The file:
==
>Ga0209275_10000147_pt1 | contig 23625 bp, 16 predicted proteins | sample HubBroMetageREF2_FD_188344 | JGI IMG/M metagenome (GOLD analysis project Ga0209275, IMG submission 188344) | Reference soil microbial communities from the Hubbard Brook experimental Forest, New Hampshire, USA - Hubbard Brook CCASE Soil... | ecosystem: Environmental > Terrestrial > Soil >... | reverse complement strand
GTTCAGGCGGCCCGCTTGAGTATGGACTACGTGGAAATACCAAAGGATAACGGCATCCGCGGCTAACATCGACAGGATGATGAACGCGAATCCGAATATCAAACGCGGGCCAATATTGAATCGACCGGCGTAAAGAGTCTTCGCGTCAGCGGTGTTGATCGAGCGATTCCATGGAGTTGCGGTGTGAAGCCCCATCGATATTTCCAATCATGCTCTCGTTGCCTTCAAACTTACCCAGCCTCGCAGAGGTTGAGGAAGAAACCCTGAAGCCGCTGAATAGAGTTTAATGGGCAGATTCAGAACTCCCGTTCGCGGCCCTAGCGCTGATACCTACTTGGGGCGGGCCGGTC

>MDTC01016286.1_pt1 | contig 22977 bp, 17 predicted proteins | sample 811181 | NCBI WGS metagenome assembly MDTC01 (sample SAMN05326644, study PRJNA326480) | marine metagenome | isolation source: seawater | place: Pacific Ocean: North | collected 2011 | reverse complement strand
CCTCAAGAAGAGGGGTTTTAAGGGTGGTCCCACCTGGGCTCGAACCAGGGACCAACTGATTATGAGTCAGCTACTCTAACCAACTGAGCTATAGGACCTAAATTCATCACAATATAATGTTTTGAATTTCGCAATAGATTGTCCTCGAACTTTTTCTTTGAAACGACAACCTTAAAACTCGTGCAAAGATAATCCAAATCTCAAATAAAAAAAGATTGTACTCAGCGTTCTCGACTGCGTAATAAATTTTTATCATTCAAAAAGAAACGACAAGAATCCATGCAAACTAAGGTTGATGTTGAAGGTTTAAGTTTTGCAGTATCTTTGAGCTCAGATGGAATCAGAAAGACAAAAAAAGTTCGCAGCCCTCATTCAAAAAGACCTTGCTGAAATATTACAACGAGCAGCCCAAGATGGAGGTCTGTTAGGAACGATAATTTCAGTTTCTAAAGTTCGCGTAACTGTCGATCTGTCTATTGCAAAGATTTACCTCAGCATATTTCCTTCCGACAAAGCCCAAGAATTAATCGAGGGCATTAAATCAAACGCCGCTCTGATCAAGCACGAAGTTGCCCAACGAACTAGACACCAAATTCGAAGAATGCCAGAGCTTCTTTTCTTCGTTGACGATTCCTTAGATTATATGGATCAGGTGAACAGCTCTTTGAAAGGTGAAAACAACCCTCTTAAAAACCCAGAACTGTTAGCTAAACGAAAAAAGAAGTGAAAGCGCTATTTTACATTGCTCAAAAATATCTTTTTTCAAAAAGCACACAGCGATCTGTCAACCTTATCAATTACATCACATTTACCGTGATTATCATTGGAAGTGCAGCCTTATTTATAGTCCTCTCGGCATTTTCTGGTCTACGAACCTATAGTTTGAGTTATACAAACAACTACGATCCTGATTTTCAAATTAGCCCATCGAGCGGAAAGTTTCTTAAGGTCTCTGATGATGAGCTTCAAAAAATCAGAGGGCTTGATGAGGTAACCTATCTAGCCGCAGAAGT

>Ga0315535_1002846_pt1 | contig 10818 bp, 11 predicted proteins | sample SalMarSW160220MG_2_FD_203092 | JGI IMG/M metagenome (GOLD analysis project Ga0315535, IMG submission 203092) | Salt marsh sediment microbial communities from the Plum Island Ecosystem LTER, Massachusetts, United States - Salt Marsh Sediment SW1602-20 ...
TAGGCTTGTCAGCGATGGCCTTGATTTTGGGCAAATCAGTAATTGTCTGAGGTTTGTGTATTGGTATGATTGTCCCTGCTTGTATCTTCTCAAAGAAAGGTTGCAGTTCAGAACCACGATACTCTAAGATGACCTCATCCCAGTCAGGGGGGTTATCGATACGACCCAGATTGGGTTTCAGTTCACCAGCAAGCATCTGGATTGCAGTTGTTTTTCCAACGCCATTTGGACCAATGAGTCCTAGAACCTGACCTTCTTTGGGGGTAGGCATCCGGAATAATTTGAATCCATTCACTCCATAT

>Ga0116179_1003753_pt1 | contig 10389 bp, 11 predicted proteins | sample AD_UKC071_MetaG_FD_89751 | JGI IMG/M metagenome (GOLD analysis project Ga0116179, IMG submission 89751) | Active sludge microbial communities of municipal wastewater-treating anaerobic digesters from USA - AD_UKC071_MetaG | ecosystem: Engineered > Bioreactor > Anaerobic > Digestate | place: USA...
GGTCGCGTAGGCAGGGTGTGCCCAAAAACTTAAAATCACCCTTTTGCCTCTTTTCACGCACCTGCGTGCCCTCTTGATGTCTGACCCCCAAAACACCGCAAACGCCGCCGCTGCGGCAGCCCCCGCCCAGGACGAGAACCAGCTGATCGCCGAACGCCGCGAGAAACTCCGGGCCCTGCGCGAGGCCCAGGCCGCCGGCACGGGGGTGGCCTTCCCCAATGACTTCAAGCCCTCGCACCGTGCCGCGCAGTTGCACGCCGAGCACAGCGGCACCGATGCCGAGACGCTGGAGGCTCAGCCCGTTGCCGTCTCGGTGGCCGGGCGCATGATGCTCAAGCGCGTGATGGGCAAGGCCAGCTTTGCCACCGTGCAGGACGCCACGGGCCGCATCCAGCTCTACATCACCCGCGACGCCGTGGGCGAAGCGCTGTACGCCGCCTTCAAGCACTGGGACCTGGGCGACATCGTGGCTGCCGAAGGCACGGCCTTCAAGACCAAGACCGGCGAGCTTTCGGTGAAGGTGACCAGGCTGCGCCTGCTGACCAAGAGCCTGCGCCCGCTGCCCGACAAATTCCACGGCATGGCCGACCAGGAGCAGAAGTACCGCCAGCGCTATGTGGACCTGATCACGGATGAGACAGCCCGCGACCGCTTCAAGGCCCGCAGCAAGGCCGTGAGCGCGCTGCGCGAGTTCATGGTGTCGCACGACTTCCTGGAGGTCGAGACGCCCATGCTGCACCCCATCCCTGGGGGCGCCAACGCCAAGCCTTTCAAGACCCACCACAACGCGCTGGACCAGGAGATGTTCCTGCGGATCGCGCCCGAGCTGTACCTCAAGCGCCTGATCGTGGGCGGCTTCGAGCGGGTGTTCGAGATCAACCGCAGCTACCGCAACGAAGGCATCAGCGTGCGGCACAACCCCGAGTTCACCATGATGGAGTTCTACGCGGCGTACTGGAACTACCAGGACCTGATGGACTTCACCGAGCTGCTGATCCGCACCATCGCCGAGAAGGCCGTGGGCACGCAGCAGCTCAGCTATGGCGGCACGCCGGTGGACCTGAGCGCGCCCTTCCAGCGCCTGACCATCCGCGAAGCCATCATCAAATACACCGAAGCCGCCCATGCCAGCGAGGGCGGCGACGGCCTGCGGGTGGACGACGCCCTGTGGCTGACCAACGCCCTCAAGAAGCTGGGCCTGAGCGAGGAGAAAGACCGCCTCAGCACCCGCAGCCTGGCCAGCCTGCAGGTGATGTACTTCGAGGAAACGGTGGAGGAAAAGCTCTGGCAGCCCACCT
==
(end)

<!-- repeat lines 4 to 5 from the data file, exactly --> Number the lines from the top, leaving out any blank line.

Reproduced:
CCTCAAGAAGAGGGGTTTTAAGGGTGGTCCCACCTGGGCTCGAACCAGGGACCAACTGATTATGAGTCAGCTACTCTAACCAACTGAGCTATAGGACCTAAATTCATCACAATATAATGTTTTGAATTTCGCAATAGATTGTCCTCGAACTTTTTCTTTGAAACGACAACCTTAAAACTCGTGCAAAGATAATCCAAATCTCAAATAAAAAAAGATTGTACTCAGCGTTCTCGACTGCGTAATAAATTTTTATCATTCAAAAAGAAACGACAAGAATCCATGCAAACTAAGGTTGATGTTGAAGGTTTAAGTTTTGCAGTATCTTTGAGCTCAGATGGAATCAGAAAGACAAAAAAAGTTCGCAGCCCTCATTCAAAAAGACCTTGCTGAAATATTACAACGAGCAGCCCAAGATGGAGGTCTGTTAGGAACGATAATTTCAGTTTCTAAAGTTCGCGTAACTGTCGATCTGTCTATTGCAAAGATTTACCTCAGCATATTTCCTTCCGACAAAGCCCAAGAATTAATCGAGGGCATTAAATCAAACGCCGCTCTGATCAAGCACGAAGTTGCCCAACGAACTAGACACCAAATTCGAAGAATGCCAGAGCTTCTTTTCTTCGTTGACGATTCCTTAGATTATATGGATCAGGTGAACAGCTCTTTGAAAGGTGAAAACAACCCTCTTAAAAACCCAGAACTGTTAGCTAAACGAAAAAAGAAGTGAAAGCGCTATTTTACATTGCTCAAAAATATCTTTTTTCAAAAAGCACACAGCGATCTGTCAACCTTATCAATTACATCACATTTACCGTGATTATCATTGGAAGTGCAGCCTTATTTATAGTCCTCTCGGCATTTTCTGGTCTACGAACCTATAGTTTGAGTTATACAAACAACTACGATCCTGATTTTCAAATTAGCCCATCGAGCGGAAAGTTTCTTAAGGTCTCTGATGATGAGCTTCAAAAAATCAGAGGGCTTGATGAGGTAACCTATCTAGCCGCAGAAGT

>Ga0315535_1002846_pt1 | contig 10818 bp, 11 predicted proteins | sample SalMarSW160220MG_2_FD_203092 | JGI IMG/M metagenome (GOLD analysis project Ga0315535, IMG submission 203092) | Salt marsh sediment microbial communities from the Plum Island Ecosystem LTER, Massachusetts, United States - Salt Marsh Sediment SW1602-20 ...